OWINGS MILLS, MD. (AP) - It seems almost impossible to imagine the Ravens without Ray Lewis, who has anchored Baltimore’s renowned defense ever since the team came into existence.
For 17 years, Lewis has been stalking opposing quarterbacks and running backs. He inspired his teammates with emotional speeches, proudly donned his No. 52 jersey on Sunday afternoons and did everything in his power to help Baltimore win.
Soon, all that will only be a memory. In a stunning announcement Wednesday, the two-time AP Defensive Player of the Year said he will retire after the Ravens complete their 2013 playoff run.
“It caught me by surprise, because we all thought the great Ray Lewis was going to play forever,” Baltimore outside linebacker Terrell Suggs said. “I thought he was going to surpass Brett Favre and still be out there doing it well into his 40s. He let us know that the sun is setting on his career. It’s amazing and it’s sad, all at the same time.”
When Lewis gathered his teammates together Wednesday morning, no one had a clue what he was about to tell them.
“Everything that starts has an end,” the 37-year-old Lewis said. “For me, today, I told my team that this will be my last ride.”
The reaction was stunned silence.
“I thought we were getting our `Let’s go on a run in the playoffs’ speech,’” Suggs said. “Not that.”
And when he does his trademark dance after emerging from the tunnel, Lewis will receive an ovation 17 years in the making.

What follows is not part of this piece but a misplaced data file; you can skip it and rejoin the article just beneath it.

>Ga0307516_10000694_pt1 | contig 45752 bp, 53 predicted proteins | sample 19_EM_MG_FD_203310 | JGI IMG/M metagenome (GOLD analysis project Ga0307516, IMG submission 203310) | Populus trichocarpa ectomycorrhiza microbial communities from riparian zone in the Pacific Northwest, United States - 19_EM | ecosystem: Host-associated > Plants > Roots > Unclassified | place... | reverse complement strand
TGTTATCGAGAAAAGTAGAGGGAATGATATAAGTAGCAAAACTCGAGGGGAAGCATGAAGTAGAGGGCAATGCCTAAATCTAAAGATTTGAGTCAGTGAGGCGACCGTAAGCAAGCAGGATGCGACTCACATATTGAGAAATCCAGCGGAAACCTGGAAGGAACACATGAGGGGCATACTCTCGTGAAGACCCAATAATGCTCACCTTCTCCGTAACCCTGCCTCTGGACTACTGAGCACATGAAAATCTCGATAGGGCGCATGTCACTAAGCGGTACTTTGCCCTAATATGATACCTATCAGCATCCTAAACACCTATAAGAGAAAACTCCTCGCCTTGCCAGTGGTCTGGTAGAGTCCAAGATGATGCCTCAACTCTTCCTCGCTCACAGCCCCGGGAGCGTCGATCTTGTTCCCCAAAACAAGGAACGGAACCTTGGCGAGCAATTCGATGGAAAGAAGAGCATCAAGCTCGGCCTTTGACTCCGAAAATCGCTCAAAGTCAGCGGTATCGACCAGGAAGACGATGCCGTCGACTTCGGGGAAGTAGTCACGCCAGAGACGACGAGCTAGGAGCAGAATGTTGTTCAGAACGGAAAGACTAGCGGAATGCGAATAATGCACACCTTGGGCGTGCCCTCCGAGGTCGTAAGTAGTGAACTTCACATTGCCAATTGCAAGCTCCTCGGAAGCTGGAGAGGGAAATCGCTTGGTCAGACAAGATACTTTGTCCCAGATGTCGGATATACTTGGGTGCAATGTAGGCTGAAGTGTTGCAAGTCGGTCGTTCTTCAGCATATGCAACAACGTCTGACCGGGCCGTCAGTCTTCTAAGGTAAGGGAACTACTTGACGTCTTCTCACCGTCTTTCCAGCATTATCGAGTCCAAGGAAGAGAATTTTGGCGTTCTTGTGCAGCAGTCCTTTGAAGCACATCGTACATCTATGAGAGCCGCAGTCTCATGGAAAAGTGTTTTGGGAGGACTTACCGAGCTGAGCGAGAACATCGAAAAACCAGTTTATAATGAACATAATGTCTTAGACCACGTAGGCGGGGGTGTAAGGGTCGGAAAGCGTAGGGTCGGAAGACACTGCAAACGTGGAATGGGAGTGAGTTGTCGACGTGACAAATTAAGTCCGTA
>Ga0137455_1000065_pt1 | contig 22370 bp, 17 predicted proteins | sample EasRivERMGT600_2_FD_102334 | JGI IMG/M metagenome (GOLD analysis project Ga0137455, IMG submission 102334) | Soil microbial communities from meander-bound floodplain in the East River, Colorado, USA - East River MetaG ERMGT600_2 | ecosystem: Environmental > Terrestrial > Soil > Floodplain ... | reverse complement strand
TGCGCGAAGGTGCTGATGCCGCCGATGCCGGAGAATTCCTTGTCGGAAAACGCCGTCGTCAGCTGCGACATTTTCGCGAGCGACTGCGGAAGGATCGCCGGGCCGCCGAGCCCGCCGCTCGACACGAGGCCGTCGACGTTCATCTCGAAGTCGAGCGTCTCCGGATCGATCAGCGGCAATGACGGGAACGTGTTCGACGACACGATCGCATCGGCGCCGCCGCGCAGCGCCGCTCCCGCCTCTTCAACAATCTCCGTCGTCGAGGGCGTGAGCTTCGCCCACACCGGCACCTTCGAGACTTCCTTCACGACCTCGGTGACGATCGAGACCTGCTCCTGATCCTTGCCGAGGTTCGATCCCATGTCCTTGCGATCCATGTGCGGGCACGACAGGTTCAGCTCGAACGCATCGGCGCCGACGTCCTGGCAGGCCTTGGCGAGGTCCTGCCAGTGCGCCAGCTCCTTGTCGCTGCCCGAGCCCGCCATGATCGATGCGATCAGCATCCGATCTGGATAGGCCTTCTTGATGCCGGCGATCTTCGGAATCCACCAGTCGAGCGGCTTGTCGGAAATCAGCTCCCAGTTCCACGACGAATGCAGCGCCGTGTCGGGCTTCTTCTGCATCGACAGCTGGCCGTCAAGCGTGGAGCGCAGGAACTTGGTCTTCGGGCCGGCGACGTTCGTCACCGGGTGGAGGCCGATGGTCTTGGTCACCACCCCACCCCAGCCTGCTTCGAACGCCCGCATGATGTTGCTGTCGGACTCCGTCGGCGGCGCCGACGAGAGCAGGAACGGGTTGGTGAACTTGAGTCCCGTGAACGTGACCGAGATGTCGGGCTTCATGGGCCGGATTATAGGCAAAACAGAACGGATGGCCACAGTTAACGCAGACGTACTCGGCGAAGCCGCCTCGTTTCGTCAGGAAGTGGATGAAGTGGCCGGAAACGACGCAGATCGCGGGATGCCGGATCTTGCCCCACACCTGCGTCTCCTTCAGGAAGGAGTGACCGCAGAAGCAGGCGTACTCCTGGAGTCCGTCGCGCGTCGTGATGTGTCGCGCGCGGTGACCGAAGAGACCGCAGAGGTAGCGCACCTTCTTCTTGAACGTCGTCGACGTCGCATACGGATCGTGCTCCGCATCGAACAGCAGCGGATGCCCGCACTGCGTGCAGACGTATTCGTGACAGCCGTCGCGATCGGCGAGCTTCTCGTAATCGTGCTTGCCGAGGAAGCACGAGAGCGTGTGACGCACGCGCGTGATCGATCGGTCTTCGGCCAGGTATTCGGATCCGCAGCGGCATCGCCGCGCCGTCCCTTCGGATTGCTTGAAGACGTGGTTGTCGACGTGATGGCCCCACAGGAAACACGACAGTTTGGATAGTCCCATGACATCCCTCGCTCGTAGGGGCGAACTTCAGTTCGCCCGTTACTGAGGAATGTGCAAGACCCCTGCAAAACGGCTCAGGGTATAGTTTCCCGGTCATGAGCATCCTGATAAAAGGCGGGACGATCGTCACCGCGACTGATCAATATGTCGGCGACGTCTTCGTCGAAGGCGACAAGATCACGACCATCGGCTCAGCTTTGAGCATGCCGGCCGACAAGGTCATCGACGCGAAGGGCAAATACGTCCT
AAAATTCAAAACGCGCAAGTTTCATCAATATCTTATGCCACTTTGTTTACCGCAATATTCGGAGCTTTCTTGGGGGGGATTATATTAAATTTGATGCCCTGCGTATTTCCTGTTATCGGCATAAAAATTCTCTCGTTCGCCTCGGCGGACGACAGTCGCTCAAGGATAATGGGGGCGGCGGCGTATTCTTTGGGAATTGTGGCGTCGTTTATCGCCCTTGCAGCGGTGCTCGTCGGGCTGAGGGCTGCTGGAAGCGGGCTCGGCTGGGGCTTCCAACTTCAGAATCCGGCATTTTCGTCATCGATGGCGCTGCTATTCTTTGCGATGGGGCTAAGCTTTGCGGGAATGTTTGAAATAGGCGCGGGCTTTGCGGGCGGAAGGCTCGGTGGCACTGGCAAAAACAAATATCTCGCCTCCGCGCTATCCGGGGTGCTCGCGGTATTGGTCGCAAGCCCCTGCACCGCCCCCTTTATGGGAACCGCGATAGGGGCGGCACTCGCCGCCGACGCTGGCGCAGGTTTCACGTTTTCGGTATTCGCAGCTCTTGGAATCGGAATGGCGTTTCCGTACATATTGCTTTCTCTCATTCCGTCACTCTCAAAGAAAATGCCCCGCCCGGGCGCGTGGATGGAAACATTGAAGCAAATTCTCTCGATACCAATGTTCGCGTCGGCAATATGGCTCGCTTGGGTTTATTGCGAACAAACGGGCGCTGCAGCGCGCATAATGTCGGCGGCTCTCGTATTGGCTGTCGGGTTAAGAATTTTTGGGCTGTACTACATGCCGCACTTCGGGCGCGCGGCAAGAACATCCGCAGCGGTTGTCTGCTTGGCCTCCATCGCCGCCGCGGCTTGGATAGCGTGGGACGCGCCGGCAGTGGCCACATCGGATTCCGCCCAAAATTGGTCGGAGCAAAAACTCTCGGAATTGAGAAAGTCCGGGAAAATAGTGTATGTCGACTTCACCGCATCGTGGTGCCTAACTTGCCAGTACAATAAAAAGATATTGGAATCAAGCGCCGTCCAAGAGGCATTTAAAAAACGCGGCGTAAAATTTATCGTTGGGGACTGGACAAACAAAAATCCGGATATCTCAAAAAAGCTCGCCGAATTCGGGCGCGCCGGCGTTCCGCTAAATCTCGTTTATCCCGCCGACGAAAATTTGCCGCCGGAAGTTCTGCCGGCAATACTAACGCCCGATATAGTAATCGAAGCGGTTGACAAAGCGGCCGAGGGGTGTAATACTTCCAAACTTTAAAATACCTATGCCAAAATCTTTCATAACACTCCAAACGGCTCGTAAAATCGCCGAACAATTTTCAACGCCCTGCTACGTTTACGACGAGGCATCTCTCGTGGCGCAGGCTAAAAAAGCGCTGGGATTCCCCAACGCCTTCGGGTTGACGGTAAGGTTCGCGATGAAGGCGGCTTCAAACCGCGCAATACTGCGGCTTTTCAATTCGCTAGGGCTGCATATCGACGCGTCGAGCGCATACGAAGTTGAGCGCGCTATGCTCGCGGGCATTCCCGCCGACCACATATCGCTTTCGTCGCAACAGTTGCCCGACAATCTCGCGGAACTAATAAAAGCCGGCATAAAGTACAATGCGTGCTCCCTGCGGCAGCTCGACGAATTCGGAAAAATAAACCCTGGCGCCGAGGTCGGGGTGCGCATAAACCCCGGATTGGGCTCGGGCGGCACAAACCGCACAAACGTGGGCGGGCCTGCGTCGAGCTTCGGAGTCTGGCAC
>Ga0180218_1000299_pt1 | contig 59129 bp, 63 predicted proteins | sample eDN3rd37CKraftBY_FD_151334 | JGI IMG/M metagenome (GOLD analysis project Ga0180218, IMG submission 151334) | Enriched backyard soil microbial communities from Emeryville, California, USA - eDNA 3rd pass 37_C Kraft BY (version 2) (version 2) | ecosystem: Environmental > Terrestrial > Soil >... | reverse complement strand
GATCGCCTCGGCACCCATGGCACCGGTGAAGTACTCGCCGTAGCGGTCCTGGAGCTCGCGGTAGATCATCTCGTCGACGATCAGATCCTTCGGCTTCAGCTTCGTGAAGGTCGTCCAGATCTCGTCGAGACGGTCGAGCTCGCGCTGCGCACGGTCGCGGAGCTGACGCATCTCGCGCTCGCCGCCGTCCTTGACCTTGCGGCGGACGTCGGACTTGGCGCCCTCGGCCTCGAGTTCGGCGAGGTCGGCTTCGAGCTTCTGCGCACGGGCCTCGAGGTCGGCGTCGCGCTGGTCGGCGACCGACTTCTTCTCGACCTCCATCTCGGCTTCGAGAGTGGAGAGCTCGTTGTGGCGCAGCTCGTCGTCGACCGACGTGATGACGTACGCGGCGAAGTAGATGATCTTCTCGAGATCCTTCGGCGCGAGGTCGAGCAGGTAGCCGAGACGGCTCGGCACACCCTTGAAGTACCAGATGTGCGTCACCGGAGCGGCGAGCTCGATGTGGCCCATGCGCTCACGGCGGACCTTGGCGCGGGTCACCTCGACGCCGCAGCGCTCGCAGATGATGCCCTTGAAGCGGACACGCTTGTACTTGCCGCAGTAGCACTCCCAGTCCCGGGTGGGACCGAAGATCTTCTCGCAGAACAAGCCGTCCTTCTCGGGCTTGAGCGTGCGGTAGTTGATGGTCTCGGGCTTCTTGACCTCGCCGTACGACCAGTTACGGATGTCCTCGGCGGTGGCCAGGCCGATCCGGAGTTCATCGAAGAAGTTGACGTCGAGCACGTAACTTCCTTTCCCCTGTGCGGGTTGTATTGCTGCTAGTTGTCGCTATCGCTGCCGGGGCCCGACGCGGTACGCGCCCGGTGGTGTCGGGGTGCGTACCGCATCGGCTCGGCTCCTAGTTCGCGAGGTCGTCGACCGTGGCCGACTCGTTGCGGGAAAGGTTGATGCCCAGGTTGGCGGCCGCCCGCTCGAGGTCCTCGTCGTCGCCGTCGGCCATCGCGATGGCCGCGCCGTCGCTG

“That moment I walk out of that tunnel Sunday, every person that was a Ravens fan _ 1996 to this day _ we will all enjoy that moment,” he said. “It will probably be one of the glorious moments in my life.”
Lewis is poised to walk away from the game because he wants to spend more time with his sons. While working to return from his injury, Lewis watched two of his boys play on the same high school football team in Florida. He intends to see Ray Lewis III perform as a freshman next year for the University of Miami, where Lewis starred before the Ravens selected him in the first round of the 1996 draft.
“God is calling,” Lewis said. “My children have made the ultimate sacrifice for their father for 17 years. I don’t want to see them do that no more. I’ve done what I wanted to do in this business, and now it’s my turn to give them something back.”
“It’s either (that or) hold onto the game and keep playing and let my kids miss out on times we can be spending together,” Lewis said. “Because I always promised my son if he got a full ride on scholarship Daddy is going to be there, I can’t miss that.”View Entire Story
By Douglas Holtz-Eakin
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